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Airport inspections target flights to Eastern Europe for people who misuse welfare benefits like pandemic unemployment pay

The Social Protection Department has alleged nationalism that most of the airport checks for people abusing welfare benefits such as Pandemic Unemployment Payments during Covid-19 were aimed at flights to Eastern Europe.

In view of this, the department authorised officials to conduct checkpoints in front of 30 different flights from Dublin Airport between April 1 and June 13.

Only 70% of flights to Romania and Moldova were operated. No checkpoints were set up on flights to the US or the United Kingdom.

In early June, law student Roman Shortall was detained at one such checkpoint while flying to Romania with his wife and children. Information was released to him under Freedom of Information.

The department said the 30 checkpoints were prompted by the approval of the Assistant Secretary and Principal Level officials and could not be released as the documents providing their identity are not available.

The department said it had denied access to communications related to the operation of those check posts because it was supposed to be prejudicial to the prevention, detection, law enforcement and fairness of criminal proceedings.

Gavin Barrett, an EU law professor at Sutherland Law School, said he hoped that if the welfare law was enforced in accordance with EU law, people’s fundamental rights would be recognized.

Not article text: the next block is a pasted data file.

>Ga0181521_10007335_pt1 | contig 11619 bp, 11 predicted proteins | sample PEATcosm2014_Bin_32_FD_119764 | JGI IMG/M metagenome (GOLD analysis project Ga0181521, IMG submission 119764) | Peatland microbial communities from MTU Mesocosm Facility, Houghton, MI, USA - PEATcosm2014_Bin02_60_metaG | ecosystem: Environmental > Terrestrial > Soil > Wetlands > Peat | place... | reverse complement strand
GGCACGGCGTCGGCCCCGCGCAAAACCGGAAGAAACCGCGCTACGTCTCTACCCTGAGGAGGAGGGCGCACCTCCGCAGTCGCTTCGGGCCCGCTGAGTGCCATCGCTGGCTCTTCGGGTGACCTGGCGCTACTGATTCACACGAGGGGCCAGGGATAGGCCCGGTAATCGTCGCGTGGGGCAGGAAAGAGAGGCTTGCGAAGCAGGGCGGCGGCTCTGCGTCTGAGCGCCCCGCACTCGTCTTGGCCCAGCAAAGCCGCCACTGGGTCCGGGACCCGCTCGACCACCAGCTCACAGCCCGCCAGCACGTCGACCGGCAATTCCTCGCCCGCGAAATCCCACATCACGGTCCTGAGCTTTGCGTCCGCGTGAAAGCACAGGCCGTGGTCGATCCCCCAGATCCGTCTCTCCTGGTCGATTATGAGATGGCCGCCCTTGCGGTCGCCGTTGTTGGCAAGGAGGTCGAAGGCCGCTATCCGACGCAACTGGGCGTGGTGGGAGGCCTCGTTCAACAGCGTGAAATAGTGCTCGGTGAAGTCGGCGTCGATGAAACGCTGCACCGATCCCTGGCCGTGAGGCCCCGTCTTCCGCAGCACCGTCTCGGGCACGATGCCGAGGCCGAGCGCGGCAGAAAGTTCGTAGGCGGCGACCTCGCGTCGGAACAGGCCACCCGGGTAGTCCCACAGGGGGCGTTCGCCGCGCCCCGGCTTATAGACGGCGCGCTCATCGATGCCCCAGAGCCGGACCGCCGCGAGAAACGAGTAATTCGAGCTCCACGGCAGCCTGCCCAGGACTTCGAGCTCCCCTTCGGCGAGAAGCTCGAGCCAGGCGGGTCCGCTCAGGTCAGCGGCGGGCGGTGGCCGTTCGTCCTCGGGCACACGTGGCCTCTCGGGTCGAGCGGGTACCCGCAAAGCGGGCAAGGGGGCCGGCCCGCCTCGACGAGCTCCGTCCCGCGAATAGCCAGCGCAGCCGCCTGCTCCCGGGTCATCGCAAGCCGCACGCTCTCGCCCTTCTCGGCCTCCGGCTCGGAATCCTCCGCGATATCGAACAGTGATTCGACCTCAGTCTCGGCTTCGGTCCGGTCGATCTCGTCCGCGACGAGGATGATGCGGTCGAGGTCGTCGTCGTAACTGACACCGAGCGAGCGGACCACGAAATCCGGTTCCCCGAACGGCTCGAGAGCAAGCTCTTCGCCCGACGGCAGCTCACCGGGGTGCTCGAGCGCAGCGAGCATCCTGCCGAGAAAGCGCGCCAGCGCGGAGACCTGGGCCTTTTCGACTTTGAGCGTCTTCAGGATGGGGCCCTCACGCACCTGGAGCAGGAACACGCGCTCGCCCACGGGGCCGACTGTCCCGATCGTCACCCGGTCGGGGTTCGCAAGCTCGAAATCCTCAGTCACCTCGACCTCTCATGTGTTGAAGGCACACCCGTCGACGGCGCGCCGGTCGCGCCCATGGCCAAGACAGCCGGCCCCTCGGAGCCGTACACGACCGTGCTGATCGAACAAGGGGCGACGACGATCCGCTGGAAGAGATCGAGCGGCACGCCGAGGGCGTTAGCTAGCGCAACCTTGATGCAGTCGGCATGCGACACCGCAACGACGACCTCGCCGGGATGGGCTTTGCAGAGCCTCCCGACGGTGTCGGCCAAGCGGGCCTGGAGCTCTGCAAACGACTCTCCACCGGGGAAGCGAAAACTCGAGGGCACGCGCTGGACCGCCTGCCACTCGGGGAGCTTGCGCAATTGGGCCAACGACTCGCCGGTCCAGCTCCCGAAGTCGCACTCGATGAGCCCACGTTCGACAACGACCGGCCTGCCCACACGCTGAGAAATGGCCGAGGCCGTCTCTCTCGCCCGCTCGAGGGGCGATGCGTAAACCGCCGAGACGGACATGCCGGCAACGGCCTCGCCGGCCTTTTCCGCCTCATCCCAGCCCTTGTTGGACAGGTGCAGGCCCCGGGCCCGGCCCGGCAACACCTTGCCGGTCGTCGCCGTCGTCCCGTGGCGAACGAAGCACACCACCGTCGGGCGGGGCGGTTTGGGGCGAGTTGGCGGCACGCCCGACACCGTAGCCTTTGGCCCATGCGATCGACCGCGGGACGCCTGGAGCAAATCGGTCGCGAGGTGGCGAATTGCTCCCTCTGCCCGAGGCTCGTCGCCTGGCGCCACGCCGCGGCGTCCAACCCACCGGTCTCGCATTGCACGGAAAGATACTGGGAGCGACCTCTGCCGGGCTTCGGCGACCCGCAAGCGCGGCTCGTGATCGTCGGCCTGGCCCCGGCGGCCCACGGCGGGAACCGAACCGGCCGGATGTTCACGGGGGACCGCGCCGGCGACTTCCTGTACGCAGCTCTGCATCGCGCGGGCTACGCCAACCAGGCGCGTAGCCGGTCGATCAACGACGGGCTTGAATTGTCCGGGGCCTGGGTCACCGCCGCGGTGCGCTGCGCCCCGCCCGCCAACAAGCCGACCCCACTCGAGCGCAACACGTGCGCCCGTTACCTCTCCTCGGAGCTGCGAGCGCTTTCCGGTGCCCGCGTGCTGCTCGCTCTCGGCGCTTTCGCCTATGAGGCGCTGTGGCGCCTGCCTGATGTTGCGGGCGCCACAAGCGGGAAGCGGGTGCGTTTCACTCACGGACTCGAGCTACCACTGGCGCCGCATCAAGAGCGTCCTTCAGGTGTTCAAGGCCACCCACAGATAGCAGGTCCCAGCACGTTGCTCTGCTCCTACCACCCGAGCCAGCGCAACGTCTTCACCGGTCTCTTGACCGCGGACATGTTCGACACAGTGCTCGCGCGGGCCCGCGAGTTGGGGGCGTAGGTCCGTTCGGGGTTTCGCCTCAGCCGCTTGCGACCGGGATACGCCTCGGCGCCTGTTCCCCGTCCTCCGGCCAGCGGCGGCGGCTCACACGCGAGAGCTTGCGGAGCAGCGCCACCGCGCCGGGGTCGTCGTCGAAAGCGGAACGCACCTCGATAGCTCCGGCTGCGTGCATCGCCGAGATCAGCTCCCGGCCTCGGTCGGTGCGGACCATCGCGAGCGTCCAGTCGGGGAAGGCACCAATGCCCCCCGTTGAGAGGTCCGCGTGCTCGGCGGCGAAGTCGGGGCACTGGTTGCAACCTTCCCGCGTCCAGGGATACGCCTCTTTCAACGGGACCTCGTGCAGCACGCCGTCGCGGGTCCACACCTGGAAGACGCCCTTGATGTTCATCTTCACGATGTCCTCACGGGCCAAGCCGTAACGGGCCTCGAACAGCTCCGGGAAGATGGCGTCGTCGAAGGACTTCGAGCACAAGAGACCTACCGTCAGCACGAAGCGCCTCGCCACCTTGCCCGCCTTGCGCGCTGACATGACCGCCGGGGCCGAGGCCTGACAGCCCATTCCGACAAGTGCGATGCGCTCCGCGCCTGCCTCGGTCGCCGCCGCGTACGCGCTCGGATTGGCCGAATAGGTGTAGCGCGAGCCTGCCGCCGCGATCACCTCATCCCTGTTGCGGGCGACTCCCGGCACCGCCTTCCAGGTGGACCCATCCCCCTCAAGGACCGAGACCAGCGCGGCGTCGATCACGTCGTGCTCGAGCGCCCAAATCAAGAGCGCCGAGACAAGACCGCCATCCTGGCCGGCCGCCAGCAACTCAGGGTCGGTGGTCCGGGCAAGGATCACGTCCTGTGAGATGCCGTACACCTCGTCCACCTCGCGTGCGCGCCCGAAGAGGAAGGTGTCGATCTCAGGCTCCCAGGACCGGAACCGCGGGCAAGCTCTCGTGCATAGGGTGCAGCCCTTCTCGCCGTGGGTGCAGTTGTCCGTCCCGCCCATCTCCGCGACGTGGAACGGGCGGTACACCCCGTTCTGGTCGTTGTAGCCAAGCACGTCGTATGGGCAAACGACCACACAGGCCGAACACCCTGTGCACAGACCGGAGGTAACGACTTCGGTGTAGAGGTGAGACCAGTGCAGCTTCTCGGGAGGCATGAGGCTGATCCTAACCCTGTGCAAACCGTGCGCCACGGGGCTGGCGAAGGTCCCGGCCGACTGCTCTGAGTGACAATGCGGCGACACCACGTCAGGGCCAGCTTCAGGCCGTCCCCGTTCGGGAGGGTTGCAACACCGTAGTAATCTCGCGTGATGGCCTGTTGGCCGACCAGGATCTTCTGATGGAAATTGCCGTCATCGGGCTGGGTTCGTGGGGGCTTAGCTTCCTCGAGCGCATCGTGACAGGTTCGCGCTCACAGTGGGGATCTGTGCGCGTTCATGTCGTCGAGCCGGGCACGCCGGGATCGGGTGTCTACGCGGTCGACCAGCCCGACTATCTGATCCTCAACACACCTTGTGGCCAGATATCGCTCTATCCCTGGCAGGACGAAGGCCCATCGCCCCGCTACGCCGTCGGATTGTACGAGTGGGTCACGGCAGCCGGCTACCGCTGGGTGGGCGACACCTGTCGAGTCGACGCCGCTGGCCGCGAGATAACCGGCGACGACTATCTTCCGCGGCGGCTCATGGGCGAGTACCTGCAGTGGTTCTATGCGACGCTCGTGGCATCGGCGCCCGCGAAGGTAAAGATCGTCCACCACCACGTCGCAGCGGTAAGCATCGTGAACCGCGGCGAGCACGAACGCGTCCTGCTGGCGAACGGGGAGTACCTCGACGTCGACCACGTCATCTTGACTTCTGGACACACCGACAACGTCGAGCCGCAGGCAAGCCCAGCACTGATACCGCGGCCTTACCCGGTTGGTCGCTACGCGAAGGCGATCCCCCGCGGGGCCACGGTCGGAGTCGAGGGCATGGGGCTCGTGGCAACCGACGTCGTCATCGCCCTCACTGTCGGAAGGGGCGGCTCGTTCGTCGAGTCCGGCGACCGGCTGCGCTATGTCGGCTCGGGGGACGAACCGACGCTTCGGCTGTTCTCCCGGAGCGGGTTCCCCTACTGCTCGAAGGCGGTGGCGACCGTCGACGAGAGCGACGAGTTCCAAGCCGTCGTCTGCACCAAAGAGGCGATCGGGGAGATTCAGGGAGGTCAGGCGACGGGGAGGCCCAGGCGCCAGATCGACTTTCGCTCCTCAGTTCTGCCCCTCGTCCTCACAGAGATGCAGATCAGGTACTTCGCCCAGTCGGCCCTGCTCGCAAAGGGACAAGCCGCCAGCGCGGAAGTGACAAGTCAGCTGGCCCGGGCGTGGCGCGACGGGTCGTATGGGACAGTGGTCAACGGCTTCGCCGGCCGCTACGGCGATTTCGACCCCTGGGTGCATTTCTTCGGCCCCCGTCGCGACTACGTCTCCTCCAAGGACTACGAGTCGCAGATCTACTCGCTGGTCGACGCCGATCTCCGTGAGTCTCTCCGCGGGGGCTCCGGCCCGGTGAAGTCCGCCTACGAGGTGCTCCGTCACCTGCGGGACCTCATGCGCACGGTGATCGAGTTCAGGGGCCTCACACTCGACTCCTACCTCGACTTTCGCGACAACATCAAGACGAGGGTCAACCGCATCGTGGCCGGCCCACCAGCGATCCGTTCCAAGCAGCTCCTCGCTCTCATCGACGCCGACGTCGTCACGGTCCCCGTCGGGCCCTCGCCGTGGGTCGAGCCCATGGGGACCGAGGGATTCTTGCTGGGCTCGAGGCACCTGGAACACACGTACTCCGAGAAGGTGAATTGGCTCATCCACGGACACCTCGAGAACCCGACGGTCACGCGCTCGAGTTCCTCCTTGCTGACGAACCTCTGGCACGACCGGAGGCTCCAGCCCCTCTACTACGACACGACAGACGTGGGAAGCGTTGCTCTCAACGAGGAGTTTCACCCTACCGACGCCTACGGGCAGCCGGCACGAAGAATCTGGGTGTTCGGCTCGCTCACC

He added that if only one kind of flight is being examined, the profiling and discriminatory behavior of certain categories of people is definitely a concern.

The Department refused to answer questions concerning the choice of flight destinations for checkpoints, and what reasonable grounds were used for the same audit during the period in question.

It also failed to shed light on who had sanctioned the checkpoints, or on what restrictions had arisen from those checkpoints.

During the dubious period, the Department undertook control measures at Dublin Airport, where all social welfare schemes were constantly subject to normal control and compliance only.

“This is to combat social welfare fraud and ensure that payments are not made to persons living outside the country. The Department does not comment on individual control operations,” a spokesperson said.

Meanwhile, Olga Cronin, policy officer with the Irish Council for Civil Liberties, said it was strange that many of the suspicious flights were bound to Eastern Europe.

Ms. Cronin said the “reasonable grounds” cited by Ireland’s Social Welfare Consolidation Act 2005 for enforcing checkpoints had never been resolved and the legal basis for this approach was unclear.

She added that the department needs to explain how, who decided this approach, when it was started and what its basis is.

Earlier in July, the department had criticized the PUP for changing its rules on payments of 350 euros a week to accommodate only sincere job seekers.

The Minister for Social Protection, Heather Humphreys had changed course on her announcement that PUP recipients would not be able to leave the country, despite the current legislation.

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